Mrs May’s plan is to bore away until the news cycle moves on. Boredom is her sword, despair her shield, apathy her armour. She will bore her Party to its death.

  • terence patrick hewett

    The UK has an unwritten constitution which is embodied in the laws, principles and statutes by which we are governed: unlike the US which has a written constitution, so it is very difficult for an administration to do anything unconstitutional since the all they have to do table an Act of Parliament:

    “No Act of Parliament can be unconstitutional, for the law of the land knows not the word or the idea.”

    One of the few things that can be deemed unconstitutional is not to enact the law: hence the enthusiasm to implement law emanating from the EU – not to do so, as France or Germany often does, would be unconstitutional.

  • Mr Ed

    “No Act of Parliament can be unconstitutional, for the law of the land knows not the word or the idea.”

    But it does, or at least, it did, Dr Bonham’s Case.

  • Runcie Balspune

    Just abolish or make illegal the establishment of exclusive political parties.

    Once we get back to a house of individuals that represent the needs of their constituents, and not a bunch of monkeys following their tribal customs, the office of prime minister and the role of the cabinet would have much more consideration of the will of the people as their representatives would not be in such financial and ideological thrall they needed to do as they’re told.

    The concept of Prime Minister and the Cabinet is just a sop to party politics, it should not exist as it does, with virtual absolute power, it only exists for the benefit of the power of the political party to exercise its rule.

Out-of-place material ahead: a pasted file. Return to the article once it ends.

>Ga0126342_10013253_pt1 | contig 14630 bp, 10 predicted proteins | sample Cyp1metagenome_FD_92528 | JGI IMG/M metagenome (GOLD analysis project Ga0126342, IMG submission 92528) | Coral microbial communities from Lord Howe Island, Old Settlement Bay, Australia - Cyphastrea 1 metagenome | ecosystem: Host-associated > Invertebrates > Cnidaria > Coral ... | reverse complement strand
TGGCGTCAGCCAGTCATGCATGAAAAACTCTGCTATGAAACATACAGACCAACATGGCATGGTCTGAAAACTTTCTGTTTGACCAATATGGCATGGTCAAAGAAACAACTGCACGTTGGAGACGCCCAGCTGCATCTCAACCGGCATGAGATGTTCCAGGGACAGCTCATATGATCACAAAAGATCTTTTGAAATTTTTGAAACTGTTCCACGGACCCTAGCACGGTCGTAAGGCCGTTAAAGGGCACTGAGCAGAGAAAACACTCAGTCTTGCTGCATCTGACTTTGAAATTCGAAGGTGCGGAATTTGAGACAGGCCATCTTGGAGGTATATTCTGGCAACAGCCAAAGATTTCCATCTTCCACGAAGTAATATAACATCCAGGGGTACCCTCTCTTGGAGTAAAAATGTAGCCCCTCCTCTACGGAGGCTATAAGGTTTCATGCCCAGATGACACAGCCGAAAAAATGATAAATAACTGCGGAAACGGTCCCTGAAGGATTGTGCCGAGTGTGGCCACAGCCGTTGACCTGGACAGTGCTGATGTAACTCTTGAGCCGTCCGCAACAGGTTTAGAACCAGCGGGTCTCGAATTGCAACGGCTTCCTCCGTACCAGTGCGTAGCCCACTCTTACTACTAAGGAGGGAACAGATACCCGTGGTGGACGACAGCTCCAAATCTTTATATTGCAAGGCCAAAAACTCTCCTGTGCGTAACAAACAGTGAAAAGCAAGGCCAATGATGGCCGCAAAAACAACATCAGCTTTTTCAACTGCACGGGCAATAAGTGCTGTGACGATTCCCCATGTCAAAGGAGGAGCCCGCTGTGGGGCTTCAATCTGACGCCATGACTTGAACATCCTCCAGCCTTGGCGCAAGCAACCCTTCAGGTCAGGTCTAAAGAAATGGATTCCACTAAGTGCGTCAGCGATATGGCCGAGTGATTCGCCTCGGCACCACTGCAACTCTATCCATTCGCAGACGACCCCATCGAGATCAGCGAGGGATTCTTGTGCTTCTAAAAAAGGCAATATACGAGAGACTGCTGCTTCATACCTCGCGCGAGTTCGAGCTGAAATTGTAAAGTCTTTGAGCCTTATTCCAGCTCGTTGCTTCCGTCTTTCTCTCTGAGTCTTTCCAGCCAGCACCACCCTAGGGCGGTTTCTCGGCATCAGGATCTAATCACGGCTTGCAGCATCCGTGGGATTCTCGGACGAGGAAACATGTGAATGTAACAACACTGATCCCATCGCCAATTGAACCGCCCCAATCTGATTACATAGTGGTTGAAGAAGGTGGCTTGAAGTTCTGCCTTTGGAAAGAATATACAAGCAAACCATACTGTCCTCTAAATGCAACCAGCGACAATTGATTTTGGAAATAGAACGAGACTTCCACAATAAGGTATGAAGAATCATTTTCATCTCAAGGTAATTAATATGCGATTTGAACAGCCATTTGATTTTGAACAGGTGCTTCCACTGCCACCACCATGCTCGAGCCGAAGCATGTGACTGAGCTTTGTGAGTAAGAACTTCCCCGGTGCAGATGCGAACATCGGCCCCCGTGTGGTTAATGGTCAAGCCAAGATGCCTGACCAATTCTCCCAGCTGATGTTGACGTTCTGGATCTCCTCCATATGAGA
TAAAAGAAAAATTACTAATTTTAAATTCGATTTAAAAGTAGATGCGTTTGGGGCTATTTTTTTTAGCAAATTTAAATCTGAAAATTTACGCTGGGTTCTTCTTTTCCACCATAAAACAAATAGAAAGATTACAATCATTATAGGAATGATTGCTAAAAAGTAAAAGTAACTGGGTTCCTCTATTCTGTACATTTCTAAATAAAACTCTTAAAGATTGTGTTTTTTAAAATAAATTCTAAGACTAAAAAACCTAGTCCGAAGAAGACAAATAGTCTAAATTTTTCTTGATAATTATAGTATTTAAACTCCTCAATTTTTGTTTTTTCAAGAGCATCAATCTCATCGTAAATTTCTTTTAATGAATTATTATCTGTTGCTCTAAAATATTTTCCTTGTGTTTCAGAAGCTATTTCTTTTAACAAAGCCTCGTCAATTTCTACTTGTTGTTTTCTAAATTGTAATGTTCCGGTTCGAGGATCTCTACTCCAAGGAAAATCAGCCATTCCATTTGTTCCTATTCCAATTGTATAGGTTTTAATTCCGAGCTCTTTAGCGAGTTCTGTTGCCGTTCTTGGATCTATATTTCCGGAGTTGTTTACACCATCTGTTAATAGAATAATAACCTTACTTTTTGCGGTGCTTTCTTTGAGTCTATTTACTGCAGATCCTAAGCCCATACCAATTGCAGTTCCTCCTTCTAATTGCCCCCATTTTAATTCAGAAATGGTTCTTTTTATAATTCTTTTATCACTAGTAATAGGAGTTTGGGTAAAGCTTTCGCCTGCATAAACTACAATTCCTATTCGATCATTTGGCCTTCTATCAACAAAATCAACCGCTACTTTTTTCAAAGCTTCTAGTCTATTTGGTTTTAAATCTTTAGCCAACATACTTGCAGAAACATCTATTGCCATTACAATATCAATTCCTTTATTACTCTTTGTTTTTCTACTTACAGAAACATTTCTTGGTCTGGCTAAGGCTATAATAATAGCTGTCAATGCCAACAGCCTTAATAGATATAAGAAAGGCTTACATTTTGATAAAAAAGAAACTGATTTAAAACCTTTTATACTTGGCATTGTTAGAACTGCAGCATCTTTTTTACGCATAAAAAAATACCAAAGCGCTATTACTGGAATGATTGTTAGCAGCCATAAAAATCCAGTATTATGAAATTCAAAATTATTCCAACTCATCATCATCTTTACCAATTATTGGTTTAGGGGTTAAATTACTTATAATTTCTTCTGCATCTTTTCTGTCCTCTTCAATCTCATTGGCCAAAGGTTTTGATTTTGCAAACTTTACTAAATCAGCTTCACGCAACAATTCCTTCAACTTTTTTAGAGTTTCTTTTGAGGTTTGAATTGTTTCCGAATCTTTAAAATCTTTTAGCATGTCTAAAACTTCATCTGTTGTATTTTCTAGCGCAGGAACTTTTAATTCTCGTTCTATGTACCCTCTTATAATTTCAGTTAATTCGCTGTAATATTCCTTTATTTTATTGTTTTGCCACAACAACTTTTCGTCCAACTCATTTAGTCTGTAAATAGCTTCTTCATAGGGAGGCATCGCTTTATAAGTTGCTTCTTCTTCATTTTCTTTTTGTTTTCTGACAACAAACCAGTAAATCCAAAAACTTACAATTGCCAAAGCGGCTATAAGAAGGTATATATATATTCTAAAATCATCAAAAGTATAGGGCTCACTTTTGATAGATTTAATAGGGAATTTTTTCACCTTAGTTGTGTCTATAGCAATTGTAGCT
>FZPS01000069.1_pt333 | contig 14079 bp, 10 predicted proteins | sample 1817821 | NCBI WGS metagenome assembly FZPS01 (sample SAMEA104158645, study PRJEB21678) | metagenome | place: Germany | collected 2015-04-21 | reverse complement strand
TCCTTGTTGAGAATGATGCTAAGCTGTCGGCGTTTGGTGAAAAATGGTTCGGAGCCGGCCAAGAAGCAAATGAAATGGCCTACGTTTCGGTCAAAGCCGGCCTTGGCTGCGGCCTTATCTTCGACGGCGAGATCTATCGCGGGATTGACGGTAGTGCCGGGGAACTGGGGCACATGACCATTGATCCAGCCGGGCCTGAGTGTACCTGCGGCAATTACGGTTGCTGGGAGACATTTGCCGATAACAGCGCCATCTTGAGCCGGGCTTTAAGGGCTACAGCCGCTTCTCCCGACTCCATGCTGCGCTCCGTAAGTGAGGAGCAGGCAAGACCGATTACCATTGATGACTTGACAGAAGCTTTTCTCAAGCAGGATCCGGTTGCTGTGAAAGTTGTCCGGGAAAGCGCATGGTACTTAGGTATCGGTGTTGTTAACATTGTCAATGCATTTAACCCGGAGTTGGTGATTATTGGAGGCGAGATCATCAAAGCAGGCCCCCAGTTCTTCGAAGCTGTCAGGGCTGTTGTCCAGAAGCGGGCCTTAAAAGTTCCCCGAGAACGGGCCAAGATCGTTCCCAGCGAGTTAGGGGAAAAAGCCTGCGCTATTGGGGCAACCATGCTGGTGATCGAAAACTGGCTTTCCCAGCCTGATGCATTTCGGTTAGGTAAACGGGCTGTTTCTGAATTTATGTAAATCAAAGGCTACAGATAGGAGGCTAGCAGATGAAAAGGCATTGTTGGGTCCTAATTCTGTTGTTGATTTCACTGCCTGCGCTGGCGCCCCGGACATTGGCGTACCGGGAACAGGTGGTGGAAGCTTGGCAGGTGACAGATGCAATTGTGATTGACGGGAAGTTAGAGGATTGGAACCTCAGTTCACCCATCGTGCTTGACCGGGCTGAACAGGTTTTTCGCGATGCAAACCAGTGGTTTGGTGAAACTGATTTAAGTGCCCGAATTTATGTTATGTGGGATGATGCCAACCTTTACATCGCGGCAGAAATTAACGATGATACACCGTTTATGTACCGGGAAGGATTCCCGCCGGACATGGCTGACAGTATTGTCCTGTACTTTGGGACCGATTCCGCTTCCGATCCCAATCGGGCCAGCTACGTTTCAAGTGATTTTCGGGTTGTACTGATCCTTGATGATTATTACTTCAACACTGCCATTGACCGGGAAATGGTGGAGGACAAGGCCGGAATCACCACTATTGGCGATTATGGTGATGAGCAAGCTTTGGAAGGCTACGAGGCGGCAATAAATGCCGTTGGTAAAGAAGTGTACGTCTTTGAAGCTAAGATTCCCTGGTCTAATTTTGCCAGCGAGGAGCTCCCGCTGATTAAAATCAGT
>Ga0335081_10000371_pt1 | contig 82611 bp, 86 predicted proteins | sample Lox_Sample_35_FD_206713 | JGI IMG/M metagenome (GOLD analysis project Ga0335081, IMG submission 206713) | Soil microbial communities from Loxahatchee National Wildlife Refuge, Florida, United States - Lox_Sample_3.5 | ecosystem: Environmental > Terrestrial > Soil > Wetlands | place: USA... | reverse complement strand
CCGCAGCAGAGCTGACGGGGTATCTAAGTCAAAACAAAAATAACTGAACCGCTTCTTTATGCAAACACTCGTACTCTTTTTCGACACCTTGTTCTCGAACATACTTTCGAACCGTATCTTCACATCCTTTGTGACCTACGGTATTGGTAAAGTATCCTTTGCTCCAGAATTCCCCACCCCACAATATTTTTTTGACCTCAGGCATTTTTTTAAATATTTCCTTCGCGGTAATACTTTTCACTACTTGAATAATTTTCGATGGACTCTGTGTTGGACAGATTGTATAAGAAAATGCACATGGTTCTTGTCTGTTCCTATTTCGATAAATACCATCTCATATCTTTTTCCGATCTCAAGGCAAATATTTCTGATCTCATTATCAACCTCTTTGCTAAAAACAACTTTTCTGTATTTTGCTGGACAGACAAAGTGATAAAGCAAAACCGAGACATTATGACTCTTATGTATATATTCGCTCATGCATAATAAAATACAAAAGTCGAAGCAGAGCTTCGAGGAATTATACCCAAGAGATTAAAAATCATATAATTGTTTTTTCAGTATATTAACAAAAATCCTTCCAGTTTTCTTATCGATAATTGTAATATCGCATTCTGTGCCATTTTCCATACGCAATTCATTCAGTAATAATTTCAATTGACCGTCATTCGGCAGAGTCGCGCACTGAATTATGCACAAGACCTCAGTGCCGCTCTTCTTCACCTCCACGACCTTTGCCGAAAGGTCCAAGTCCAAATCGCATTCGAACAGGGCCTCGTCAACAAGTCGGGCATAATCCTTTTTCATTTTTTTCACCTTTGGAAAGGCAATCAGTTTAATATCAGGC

The exclusive political party system (by which I mean you can only join a political party if you agree not to support any other party), and the whips and block voting that go with it, is an aberration of democracy and a violation of freedom of choice. There will be no need for impeachment if MPs can support what they like when there is no threat of party support or funding being withdrawn, the government has to be more careful in making sure what they propose is going to pass, not able to steamroller lawmaking using the party faithful and the threat of exclusion.

    It wasn’t always like this, we could run a country without the political parties before, and the prime minister could be anyone you like as long as Mrs Queen approves.

  • Mr Ecks

    “If I was a Corbynite, I’d move heaven & earth to ensure May stays in office as that pretty much guarantees a Labour victory in the next general election when the Tory vote implodes.”

    PdeH: 70% of their seats voted Leave. Helping May’s sellout isn’t going to do Jizz any favours.

  • Mr Ed

    I have just noted that the Parliamentary paper has the following nugget, my emphasis added:

    There are two distinct periods in which impeachment was relatively common; firstly in the 14th century until the establishment of the Tudor dynasty and secondly in the 17th and 18th centuries. A quarter of all of them occurred between 1640 and 1642, when parliamentarians revived the ancient right.

    Nicely skipping over Henry VIII’s well-known method of ‘impeaching’ unsatisfactory officials, and the actions of the Long Parliament from 1640 on are perhaps what best approximates to the current situation.

  • bob sykes

    If you can’t get enough votes for a vote of no confidence, how could you get enough to impeach?

  • >They are not ‘on her side’, they still hate her as she has the label ‘Conservative and Unionist’, no matter what she actually does.

    They’re on her side with Brexit. At least a lot of them are. They’d be happy to impeach her for a lot of things, but not this.

    PdeH: 70% of their seats voted Leave. Helping May’s sellout isn’t going to do Jizz any favours.

    It will, because it will split the right-wing vote. (What has to happen now is the complete destruction of the Tories, but that’s another issue…)

  • Derek Buxton

    As it stands the HoC, ie Parliament is a total failure. They are supposed to hold the executive to account and protect the People from an authoritarian administration as we now have. For years they have ignored this and in the hope of Preferment, more money, have done as Madam ordered without thought for Country or People. And for this we pay them large salaries and a big pension when they lose. It should not be possible for them to get rich whilst ruining the Country and People.

  • Mr Ed

    If you can’t get enough votes for a vote of no confidence, how could you get enough to impeach?